Bondholder sues Sri Lanka in US court | Economy and Business News

In its lawsuit, the bondholder said the default is being “orchestrated by officials at the highest levels of government.”

By Bloomberg

Sri Lanka was sued in the US by a bondholder after the South Asian nation defaulted on its debt for the first time in history as it struggled to stem an economic collapse.

Hamilton Reserve Bank Ltd., which owns more than $250 million in Sri Lankan 5.875% international sovereign bonds due July 25, filed suit Tuesday in New York federal court seeking full payment of principal and interests.

Sri Lanka, an island nation in the southern tip of India, went into default in May after the expiration of a 30-day grace period for late interest payments on two of its sovereign bonds. It was the country’s first sovereign debt default since it gained independence from Britain in 1948.

St. Kitts and Nevis-based Hamilton Reserve said in the suit that the default is being “orchestrated by officials at the highest levels of government,” including the ruling Rajapaksa family, and accused Sri Lanka of excluding bonds held of national banks and other stakeholders of an announced debt restructuring.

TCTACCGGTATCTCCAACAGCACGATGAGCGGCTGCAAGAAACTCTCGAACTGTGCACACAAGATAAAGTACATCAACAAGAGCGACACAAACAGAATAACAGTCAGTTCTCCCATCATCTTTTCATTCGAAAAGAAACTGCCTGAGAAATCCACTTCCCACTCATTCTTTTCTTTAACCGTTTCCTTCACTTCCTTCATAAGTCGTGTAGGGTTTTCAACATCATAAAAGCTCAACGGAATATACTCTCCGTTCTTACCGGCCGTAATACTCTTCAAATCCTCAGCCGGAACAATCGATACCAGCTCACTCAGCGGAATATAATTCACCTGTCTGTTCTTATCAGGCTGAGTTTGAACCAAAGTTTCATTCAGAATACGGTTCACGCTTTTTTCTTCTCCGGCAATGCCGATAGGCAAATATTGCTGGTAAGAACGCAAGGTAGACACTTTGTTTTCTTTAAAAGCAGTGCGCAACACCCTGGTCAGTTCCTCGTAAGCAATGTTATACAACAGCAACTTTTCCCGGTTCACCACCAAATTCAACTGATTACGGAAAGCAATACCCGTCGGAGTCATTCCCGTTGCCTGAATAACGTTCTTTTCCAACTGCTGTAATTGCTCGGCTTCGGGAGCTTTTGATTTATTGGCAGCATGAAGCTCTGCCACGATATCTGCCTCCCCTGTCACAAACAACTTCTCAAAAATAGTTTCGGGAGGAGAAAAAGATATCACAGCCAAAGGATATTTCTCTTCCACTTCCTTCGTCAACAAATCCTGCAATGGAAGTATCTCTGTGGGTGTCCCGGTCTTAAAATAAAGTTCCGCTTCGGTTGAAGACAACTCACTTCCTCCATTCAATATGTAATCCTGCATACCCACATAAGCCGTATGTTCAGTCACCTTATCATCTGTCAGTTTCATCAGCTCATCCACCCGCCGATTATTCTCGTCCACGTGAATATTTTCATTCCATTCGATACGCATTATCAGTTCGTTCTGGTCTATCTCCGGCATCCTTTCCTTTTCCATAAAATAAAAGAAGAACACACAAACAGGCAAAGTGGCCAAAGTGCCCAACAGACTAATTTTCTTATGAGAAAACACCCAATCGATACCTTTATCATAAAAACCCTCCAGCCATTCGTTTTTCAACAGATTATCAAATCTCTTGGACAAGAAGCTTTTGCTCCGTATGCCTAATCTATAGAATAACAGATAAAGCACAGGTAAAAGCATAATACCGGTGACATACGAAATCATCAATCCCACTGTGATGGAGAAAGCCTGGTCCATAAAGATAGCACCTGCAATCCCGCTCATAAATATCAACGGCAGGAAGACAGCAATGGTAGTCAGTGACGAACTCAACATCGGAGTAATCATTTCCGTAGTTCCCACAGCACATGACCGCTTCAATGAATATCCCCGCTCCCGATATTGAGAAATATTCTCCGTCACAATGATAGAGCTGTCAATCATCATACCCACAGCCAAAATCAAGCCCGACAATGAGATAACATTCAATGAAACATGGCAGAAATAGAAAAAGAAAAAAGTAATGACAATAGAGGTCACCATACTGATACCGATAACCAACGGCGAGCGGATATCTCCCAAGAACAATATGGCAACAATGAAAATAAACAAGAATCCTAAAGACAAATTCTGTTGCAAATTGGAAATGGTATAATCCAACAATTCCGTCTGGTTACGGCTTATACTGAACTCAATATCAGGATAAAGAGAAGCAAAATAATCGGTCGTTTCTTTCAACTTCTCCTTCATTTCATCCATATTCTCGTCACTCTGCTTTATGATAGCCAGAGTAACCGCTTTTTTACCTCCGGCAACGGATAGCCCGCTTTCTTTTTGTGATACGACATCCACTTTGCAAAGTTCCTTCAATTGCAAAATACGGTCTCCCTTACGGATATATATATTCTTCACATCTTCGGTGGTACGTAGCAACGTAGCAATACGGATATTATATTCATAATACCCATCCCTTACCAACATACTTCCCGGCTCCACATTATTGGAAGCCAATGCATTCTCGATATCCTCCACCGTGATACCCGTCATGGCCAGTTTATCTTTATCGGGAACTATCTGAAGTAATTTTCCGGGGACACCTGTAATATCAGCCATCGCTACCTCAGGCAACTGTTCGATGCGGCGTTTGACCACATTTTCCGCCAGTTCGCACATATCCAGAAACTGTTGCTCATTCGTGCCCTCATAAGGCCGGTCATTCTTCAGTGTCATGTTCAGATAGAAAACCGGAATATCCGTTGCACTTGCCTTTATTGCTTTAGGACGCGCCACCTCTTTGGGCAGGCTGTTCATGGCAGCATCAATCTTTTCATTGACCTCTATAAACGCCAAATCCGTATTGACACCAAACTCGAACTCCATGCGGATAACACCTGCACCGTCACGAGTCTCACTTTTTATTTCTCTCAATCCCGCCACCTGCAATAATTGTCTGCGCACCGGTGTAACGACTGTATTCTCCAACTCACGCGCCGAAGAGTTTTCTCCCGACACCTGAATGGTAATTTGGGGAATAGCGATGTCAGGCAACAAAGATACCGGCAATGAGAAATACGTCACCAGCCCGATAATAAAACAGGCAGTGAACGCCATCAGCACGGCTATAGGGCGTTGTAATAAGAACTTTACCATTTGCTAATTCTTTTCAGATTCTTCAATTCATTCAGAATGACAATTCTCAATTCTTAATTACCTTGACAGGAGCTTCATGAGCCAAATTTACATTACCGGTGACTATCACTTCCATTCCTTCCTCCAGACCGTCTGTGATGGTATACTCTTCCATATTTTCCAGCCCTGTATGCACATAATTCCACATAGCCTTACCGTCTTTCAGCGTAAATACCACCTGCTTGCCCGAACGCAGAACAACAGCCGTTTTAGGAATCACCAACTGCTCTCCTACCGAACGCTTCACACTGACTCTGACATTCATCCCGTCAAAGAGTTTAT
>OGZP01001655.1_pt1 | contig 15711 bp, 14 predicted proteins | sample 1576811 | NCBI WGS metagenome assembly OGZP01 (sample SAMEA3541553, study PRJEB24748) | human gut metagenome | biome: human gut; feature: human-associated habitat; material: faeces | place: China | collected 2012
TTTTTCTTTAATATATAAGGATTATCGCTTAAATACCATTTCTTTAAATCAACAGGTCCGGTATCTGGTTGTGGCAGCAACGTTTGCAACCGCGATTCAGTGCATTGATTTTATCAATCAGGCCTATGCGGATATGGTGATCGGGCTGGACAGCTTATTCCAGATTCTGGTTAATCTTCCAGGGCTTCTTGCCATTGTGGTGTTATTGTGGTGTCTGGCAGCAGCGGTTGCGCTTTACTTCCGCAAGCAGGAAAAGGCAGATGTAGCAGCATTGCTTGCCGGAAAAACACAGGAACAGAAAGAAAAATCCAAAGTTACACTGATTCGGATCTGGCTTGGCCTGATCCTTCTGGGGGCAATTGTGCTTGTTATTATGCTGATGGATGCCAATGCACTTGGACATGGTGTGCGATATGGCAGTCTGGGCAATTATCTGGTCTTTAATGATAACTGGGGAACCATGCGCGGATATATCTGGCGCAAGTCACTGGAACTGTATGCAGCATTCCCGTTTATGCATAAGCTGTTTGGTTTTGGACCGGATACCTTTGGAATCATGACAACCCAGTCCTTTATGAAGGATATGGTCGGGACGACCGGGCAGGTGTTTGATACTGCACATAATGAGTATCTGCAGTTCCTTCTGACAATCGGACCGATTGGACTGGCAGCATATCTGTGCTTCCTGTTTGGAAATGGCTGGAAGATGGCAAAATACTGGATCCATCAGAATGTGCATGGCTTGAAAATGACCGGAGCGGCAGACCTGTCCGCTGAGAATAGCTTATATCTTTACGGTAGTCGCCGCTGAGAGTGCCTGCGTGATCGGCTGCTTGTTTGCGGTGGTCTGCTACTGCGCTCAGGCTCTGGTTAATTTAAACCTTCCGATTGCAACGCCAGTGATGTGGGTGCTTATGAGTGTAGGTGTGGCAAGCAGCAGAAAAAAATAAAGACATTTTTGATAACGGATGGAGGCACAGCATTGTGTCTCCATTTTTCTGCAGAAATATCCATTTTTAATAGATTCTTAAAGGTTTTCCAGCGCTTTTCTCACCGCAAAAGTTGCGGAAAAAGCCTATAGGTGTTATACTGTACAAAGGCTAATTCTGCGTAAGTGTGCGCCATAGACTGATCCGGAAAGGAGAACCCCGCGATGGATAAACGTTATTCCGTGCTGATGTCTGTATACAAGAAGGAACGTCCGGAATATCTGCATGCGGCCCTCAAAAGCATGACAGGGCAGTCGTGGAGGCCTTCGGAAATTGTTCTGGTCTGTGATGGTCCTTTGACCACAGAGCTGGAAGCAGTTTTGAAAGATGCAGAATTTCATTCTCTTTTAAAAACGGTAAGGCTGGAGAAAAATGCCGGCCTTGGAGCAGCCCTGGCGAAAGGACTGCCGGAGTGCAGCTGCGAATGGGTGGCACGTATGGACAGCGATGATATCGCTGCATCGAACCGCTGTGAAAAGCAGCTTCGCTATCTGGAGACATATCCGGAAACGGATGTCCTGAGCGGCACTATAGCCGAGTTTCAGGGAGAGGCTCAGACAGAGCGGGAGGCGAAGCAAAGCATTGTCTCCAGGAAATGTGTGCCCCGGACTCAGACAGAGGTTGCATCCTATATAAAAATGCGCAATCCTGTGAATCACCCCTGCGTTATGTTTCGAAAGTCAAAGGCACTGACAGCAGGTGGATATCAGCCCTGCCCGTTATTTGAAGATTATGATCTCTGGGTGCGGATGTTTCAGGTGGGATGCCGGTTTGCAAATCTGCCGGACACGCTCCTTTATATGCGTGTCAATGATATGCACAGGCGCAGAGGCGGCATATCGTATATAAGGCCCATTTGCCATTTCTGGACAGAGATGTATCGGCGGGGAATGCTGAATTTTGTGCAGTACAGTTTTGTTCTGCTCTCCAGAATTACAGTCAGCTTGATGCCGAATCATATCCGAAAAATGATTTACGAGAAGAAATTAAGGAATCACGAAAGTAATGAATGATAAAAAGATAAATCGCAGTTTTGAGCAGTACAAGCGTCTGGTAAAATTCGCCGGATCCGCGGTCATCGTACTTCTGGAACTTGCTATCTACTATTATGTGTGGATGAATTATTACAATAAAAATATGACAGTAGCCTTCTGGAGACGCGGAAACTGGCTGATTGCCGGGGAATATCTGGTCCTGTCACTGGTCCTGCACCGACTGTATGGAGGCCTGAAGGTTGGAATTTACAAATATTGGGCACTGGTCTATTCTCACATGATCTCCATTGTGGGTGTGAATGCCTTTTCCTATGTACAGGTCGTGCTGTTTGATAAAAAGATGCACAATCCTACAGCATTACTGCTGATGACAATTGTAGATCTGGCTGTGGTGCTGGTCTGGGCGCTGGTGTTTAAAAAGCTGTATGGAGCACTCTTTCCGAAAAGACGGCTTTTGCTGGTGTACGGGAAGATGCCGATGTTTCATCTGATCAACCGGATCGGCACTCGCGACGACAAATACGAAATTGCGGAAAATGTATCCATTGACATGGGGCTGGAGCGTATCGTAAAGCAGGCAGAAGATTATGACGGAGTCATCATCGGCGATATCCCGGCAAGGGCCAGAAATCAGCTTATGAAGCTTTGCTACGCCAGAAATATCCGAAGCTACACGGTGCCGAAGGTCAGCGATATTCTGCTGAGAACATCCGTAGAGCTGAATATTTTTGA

“As a result, these favored Sri Lankan parties will be paid principal and interest in full, while the Bonds, which are also held by American retirement schemes including Fidelity Investments, BlackRock, T. Rowe Price , Lord Abbett, JPMorgan, PIMCO, Neuberger Berman and other US investors, remain indefinitely in default and unpaid, causing American retirees tremendous suffering from potentially massive losses of up to 80% of the value of their original investment,” lawyers for Hamilton Reserve said in their lawsuit.

A group of Sri Lanka’s largest creditors, including Pacific Investment Management Co., T. Rowe Price Group Inc. and BlackRock Inc., has been established and restructuring talks are expected to start soon, Bloomberg reported, citing people familiar with the deal who requested anonymity ahead of a formal announcement.

The island nation is grappling with a worsening humanitarian crisis after it ran out of dollars to buy imported food and fuel, driving inflation to 40% and forcing default. Sri Lanka needs $5 billion to ensure “daily life is not interrupted” and another $1 billion to strengthen the rupee, Prime Minister Ranil Wickremesinghe told parliament earlier this month.

Sri Lanka hired Lazard Ltd. and Clifford Chance LLP in May to serve as financial and legal advisers on debt restructuring as the country seeks a bailout from the International Monetary Fund.

Sri Lankan authorities began talks with the IMF on Monday, working toward a deal that could offer creditors enough consolation to lend fresh funds to the bankrupt nation seeking $6bn in the coming months.

The case is Hamilton Reserve v. Sri Lanka, 22-cv-5199, US District Court, Southern District of New York (Manhattan).

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